Our Founding Story
One winter’s evening in the late 1970’s a small group of ‘interested persons’ met to discuss the possibility of establishing a museum in Hay River. There were many good reasons discussed for pursuing the idea –but—many more pressing needs and developments in the community and territory took precedence and the idea was buried for more than a decade. In 1989/90, word came from the territorial government that funding was available to start again on this idea. A board of some eighteen ‘stakeholders’ was formed under the co-chairmanship of Steven Cooper and Vicky Latour—and with a good deal of government input a study was organized. The GNWT (as funder) selected a Toronto firm, Lords & Associates, to handle this. Some $50k later the study was complete and the Hay River Museum Society (as we now were) needed to process the findings, etc., etc.. At this point, the project was included in the government’s five-year capital plan and it was expected that the project would begin in 1992, with an opening date set for 1994.
However, some dissent had arisen within the community over what and how a local ‘history’ would be told; as well, the Economic Development Department of GNWT assigned the funds earlier dedicated to Hay River’s project to finishing the heritage centre in Iqaluit. In the next fiscal year, the capital funding section disappeared and the proposed heritage centre was scrapped.
In mid-1992 the Board was left with one co-chair, the treasurer and one member—and a small residue of funds. The Society remained registered and ‘functioning‘ in order for Vicky Latour and Peter Osted to receive donations of collection items. It was becoming difficult to house all of these items and as a result Latour and Evelyn Tregidgo (the third member who also staffed the Visitor Information Centre (VIC) in summer) created a ‘mini-museum’ at the VIC. One such display was the work of Dr. Rev. David Harrison who had donated his entire collection of data for his treatise on the History of Hay River and a substantial collection of photographs.
In 1996, Latour approached then NTCL President, Cameron Clement, and asked for the old Hudson’s Bay store building located on Vale Island. NTCL agreed, and the Society purchased the building for $1.00 and leased the land on which it stood, with an option to purchase. The building and site could not be occupied until the summer of 1999.
An application to the Canada Millennium Project Program netted a grant of $45K, and this funding along with a trust of some $34K enabled the Society to form a new board and put the project together. (This trust had been made from the United Church of Canada some 35 years earlier and held by the Town of Hay River until such time as a viable body existed for the purpose of establishing a museum or heritage centre in the community.) With donations, both of money and in-kind, along with the CMPP and trust monies, the extensive renovations were begun and on July 1st, 2000 the official ‘Opening Day’ was held—on the grounds; however, no members of the public could enter the building at this point as no washroom facility was yet installed. On August 6th, 2000 ‘Viewing Day’ was held and we welcomed visitors inside the Hay River Heritage Centre.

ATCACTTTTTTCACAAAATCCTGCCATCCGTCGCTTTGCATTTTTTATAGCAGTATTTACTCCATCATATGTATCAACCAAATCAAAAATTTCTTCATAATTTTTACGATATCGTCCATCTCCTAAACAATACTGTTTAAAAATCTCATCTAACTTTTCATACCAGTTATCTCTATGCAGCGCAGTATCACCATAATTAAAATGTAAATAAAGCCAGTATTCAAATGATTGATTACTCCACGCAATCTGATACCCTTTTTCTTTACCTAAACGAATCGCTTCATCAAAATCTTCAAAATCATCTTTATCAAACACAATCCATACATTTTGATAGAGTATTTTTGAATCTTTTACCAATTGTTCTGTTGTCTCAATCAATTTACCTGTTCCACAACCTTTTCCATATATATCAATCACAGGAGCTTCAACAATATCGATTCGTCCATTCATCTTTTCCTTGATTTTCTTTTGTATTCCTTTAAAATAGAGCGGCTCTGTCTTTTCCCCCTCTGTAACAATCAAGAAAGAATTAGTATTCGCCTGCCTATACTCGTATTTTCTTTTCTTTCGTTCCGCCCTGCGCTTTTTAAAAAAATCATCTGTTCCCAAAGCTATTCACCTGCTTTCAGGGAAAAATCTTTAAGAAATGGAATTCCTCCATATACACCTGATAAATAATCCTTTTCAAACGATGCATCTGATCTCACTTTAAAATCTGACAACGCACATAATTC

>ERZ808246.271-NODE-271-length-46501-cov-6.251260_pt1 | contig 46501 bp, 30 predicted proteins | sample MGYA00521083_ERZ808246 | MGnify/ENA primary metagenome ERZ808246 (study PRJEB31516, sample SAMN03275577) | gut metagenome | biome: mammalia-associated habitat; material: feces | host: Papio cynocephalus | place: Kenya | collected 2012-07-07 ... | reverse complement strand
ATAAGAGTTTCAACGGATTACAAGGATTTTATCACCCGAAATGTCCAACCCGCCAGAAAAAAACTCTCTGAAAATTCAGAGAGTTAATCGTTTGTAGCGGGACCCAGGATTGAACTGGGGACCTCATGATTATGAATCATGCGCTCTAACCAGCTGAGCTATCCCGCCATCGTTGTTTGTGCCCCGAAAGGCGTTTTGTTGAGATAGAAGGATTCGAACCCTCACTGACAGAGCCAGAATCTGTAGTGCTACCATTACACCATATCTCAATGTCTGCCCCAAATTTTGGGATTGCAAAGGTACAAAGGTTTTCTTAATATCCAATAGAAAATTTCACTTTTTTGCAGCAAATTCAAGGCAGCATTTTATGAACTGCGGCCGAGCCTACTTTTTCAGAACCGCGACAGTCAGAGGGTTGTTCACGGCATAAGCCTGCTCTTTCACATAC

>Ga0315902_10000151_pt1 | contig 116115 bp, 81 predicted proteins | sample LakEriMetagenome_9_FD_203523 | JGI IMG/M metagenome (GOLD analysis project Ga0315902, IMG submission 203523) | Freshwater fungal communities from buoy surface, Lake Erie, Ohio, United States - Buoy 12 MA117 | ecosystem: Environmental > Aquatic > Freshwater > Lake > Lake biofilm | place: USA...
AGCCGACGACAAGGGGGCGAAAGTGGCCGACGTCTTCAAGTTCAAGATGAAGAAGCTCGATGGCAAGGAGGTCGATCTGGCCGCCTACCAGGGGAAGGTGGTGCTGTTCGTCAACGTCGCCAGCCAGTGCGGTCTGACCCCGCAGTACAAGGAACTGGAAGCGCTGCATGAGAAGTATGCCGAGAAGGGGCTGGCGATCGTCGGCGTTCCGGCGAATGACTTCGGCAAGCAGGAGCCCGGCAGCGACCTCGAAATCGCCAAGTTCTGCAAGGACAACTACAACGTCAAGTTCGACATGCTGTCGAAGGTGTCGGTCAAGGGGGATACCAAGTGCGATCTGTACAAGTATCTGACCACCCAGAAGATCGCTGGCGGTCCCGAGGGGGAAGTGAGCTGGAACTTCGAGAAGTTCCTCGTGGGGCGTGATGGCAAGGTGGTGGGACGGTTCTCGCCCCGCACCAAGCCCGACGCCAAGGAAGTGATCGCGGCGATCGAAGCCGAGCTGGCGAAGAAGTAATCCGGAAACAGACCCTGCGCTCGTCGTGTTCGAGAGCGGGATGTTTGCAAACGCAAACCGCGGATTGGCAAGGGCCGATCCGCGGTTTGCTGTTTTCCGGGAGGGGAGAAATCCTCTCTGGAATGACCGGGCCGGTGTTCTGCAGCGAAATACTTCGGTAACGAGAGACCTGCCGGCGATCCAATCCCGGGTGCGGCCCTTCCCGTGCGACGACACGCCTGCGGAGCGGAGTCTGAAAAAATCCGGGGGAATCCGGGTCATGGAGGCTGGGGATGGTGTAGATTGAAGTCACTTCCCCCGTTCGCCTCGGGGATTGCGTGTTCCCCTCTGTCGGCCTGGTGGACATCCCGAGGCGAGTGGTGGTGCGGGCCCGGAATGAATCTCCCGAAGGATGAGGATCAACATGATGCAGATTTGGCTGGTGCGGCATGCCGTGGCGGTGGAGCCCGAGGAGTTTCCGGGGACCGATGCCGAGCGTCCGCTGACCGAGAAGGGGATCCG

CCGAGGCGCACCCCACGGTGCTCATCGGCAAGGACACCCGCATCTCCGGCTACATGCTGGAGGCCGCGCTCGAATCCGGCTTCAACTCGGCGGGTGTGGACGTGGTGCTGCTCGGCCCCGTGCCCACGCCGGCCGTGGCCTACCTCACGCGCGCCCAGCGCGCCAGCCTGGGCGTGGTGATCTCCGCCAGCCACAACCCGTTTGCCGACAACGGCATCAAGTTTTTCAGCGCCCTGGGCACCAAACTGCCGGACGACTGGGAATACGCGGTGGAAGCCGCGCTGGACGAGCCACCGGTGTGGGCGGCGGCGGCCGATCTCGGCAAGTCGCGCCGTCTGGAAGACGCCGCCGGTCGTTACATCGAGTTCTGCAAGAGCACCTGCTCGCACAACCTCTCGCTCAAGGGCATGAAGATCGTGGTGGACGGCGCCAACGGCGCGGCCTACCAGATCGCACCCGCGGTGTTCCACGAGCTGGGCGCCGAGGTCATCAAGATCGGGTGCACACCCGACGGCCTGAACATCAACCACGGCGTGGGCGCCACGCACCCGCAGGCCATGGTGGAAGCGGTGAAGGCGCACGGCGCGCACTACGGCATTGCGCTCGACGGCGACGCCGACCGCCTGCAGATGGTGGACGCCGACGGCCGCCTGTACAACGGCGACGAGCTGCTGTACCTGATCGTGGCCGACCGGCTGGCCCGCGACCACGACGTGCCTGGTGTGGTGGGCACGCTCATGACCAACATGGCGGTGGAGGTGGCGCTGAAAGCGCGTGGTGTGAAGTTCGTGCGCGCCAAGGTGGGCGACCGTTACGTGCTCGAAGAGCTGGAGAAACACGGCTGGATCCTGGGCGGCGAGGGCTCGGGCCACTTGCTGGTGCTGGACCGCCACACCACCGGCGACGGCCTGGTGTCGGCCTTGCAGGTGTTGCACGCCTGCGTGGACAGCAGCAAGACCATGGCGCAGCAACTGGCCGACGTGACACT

Who We Are Today!
Today, the Hay River Museum Society (HRMS) is a place for people to gather to experience the rich history and culture of the community and the region surrounding us. The heritage centre (Museum) is located in the historic ‘Old Town’, by the flowing waters of the Hay River near where it empties into the Great Slave Lake. It is the river itself and the riches of the lake that gave us roots to the settlement of people, not just by the fishermen who settled to harvest the fish or the transportation access it gave to the exploration and growth of the whole Northwest Territories via the Mackenzie River system, but for centuries prior by the indigenous people who lived and valued this place for the same reasons.
The Heritage Centre building is the former Hudson’s Bay Company store, located on land now owned by the Museum Society and was officially opened July 1st, 2000. Our large collection of artifacts is housed within the property, and all of our events and activities take place here. All of the upgrades, collections, events, and landscaping accomplished to date have been achieved by the dedication of volunteers.
HRMS is a registered non-profit society, governed by a 9 member board. The purpose in having this many board members is to be able to include and have input from the diverse groups of peoples and interests in the community. Also, because the work was 100% volunteer, to be able to attract and utilize the many skills and talents required to maintain our operation and achieve our goals.
Do visit us—you’ll find a warm welcome and an interesting, worthwhile wander through local history.